Sadly, The Future Of Aloha Stadium Remains All Too Murky - Honolulu Civil Beat


About the Author

John Kawamoto

John Kawamoto is a former legislative analyst and an advocate for good government.


The public-private partnership methodology is being used to develop the new Aloha Stadium and the adjacent mixed-use area, both of which comprise the Aloha Stadium district.

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That is worrisome because a report by the United Nations Department of Economic and Social Affairs states: “PPPs have often tended to be more expensive than the alternative of public procurement while in a number of instances they have failed to deliver the envisaged gains in quality of service provision.”

In fact, PPPs are failing around the world. A report titled “History RePPPeated” consolidates studies of 10 PPP projects in different countries and concludes that “all 10 projects came with a high cost for the public purse, an excessive level of risk for the public sector and, therefore, a heavy burden for citizens.”

PPP has even failed in Hawaii. The PPP methodology was employed to build the final segment of the rail project from Middle Street to Ala Moana Center.

But things didn’t turn out the way they were supposed to, and PPP was abandoned. The rail project has subsequently been reduced in size because of insufficient funds.

Also troubling is that the state has no clear vision for the Aloha Stadium district.

In “Stadium Development District – 2021 Annual Report,” the most definitive statement describing the project is that “The Real Estate Project is expected to include retail, residential, commercial, hotels, hospitality, cultural and community facilities. The project also will include horizontal infrastructure, such as roads, parking, public spaces, and various amenities.”

The project is fraught with ambiguity.

Complex Issues

One might think that the state would at least have a good idea about the capacity of the new stadium. However, the report says, “How many seats will be included in the new multi-use stadium? The state is working through the minimum required capacity with stakeholders prior to release of the RFP (request for proposal). Further details will be provided at a later date.”

The PPP process involves two steps. In the first step, which is in progress, a developer is selected. Two developers are in contention, and each is a consortium of local and national firms with a wealth of experience and knowledge in the intricacies of land development.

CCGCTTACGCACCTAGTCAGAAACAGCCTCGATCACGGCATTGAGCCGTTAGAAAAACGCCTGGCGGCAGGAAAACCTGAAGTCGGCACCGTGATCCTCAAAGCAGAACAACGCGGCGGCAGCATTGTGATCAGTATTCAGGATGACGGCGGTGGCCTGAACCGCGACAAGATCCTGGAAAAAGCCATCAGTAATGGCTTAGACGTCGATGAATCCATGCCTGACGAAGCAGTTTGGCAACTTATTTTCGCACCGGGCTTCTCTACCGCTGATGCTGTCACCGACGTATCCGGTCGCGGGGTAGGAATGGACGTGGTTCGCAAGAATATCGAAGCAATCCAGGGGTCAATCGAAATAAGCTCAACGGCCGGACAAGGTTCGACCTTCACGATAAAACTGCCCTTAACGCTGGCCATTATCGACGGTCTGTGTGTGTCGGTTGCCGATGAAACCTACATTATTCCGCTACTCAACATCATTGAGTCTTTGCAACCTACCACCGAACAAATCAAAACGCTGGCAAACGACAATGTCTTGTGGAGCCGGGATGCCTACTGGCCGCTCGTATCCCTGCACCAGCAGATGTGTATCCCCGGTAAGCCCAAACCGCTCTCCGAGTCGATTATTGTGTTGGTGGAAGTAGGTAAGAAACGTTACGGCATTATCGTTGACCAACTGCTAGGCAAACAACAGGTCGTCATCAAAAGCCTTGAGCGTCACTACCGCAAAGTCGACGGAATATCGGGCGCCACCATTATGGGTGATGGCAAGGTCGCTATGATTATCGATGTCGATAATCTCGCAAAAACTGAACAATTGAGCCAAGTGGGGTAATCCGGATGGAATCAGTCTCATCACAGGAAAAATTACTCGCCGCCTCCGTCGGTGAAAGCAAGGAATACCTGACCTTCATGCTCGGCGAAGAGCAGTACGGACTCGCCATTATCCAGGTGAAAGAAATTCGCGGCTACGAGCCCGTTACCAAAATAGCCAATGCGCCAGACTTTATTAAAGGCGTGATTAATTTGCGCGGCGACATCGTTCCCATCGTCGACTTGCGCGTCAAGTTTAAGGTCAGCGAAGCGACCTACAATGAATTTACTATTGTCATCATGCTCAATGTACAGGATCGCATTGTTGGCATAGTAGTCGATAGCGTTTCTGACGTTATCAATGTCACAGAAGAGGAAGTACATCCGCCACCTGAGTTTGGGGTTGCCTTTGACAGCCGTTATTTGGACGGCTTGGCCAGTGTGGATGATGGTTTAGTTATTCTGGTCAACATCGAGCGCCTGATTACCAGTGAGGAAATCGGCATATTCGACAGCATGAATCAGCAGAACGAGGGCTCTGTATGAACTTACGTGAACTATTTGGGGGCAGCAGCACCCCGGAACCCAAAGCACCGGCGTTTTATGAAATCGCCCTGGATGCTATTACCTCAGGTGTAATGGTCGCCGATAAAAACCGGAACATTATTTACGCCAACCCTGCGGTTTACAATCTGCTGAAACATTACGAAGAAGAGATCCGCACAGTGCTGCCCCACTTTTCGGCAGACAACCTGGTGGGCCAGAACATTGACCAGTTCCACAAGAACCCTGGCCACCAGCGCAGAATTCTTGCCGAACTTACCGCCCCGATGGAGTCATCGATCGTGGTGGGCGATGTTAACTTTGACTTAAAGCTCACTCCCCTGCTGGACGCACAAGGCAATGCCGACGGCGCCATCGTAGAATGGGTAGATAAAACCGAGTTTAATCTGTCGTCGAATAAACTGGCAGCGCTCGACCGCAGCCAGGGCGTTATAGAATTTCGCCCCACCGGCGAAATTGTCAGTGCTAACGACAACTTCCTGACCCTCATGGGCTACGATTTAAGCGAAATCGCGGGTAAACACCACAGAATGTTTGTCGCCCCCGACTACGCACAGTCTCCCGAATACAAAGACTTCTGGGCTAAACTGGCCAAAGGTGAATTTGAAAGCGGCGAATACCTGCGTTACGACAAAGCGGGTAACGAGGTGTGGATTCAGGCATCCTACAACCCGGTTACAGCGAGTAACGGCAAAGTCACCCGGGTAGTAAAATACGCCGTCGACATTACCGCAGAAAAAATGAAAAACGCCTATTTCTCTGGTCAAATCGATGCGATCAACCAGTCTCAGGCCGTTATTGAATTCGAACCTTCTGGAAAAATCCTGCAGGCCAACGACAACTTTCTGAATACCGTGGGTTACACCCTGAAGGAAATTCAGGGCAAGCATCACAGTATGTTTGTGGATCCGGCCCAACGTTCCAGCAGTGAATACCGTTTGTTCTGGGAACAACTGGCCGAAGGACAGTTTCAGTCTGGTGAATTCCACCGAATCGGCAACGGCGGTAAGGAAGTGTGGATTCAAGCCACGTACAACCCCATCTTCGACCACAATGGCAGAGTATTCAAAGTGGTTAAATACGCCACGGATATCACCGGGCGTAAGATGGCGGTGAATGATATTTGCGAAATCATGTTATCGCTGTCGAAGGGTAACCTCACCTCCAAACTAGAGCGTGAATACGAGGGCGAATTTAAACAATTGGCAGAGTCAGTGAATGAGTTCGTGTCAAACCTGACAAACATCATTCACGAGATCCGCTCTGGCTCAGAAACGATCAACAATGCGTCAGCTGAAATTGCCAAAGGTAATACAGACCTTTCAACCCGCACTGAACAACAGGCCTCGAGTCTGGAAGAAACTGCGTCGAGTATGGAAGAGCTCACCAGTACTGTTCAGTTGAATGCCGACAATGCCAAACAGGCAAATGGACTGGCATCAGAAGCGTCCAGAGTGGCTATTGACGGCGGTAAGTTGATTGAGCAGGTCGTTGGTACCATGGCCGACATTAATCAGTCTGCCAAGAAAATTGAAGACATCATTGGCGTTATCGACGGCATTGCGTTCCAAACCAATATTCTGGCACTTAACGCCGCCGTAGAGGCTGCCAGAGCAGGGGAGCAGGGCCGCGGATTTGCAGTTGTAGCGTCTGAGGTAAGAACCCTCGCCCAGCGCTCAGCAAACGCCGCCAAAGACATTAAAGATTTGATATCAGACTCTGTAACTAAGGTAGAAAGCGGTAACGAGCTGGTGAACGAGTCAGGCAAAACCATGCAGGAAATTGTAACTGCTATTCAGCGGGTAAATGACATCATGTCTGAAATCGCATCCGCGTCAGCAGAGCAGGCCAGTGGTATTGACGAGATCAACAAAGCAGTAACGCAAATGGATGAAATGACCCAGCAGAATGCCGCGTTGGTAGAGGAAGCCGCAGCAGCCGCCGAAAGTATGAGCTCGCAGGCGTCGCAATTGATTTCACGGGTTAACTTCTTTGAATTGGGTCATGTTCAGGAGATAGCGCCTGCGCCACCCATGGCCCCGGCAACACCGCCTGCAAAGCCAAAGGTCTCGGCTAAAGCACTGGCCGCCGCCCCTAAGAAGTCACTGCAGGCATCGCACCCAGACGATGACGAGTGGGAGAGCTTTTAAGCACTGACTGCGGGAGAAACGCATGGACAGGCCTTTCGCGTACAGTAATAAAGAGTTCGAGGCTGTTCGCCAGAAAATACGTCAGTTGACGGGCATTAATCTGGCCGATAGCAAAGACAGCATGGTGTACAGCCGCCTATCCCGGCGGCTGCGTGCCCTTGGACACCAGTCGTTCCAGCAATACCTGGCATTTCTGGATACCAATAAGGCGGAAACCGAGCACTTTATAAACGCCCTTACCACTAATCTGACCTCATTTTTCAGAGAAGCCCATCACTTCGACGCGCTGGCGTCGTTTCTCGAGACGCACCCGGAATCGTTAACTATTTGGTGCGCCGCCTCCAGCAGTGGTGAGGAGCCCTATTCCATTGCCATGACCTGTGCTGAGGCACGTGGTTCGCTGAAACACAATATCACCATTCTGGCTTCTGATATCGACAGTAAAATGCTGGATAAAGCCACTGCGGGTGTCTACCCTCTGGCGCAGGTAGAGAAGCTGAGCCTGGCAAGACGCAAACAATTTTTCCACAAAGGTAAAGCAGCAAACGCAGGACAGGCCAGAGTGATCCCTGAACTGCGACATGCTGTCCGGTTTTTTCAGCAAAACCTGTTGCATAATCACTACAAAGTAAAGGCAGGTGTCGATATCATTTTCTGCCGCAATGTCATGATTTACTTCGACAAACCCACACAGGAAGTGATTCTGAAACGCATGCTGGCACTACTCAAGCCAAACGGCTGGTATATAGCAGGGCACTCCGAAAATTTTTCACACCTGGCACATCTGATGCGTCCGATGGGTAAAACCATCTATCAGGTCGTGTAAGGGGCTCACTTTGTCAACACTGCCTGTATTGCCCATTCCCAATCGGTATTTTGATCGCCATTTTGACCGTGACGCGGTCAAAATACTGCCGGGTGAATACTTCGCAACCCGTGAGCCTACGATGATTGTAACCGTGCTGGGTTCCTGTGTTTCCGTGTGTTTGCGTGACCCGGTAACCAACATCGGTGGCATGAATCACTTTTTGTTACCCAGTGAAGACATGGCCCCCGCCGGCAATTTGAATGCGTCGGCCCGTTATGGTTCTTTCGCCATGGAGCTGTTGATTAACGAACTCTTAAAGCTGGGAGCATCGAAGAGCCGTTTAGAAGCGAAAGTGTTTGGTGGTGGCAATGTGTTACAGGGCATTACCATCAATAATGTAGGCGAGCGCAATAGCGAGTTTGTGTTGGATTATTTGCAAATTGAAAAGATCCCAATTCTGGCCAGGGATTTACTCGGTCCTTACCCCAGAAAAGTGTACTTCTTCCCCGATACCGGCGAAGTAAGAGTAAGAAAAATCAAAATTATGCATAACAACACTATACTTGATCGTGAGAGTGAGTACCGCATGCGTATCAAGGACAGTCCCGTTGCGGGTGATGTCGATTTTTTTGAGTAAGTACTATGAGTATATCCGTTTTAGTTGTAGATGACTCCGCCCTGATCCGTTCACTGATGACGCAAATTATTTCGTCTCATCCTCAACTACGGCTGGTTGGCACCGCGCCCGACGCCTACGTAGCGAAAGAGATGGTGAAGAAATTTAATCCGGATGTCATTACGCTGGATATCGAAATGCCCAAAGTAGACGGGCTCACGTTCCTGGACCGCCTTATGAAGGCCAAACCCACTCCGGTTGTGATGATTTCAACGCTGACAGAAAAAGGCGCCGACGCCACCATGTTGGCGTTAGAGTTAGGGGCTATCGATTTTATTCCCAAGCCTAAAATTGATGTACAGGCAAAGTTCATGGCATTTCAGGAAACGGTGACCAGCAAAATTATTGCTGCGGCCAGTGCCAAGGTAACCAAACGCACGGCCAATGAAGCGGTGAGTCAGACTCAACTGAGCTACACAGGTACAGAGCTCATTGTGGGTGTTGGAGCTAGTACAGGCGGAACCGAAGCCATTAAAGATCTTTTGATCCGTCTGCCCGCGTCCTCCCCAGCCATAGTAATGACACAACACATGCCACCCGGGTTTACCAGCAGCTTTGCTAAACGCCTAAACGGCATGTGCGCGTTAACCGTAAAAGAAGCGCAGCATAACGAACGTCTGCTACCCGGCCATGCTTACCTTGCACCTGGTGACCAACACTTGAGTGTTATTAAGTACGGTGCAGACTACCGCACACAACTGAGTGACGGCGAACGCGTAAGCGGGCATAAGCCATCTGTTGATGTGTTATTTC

There are ambitious plans for development around the stadium, but they are not grounded in reality. Anthony Quintano/Civil Beat/2017

In the second step, the state negotiates a contract with the selected developer. As proposed, it will be a closed negotiation, and the contract will not be made public until after it is signed. The lack of transparency is disturbing.

The negotiations will involve a multitude of complex issues. Negotiations typically extend for days, and the final contract will likely run into the hundreds of pages.

The contract is binding on both parties. Each party is going to try to get the best deal for themselves, which is often at the expense of the other party.

The state has no clear vision for the Aloha Stadium district.

The state will be at a distinct disadvantage because no state agency has experience in negotiating a project of this magnitude. However, both developers that are being considered have extensive knowledge and experience.

That’s the business they are in.

During the negotiations it is possible that the state commits to a future it doesn’t foresee that would require the expenditure of hundreds of millions of state dollars that have not yet been appropriated.

Is PPP the right method for developing the Aloha Stadium district? It’s your money, after all. You decide.

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About the Author

John Kawamoto

John Kawamoto is a former legislative analyst and an advocate for good government.


Latest Comments (0)

The whole thing is just a facade for commercial development. Wouldn't be surprised if some clause gets put in to just have the stadium itself built to last only a decade or so and then the developer has an option to tear it down to put up more buildings in its place. Scheming and scamming seems to be the only way any developer would even consider this project to make money off it.

maygive · 1 month ago

This is the same situation as rail. We had government agencies with zero experience working on a project of that magnitude. look what it got us.

Annoyed · 1 month ago

So how long has the Natatorium been condemned? Probably the same timeline for the Stadium. Why the people of Hawaii can't have nice things from the State.

surferx808 · 1 month ago

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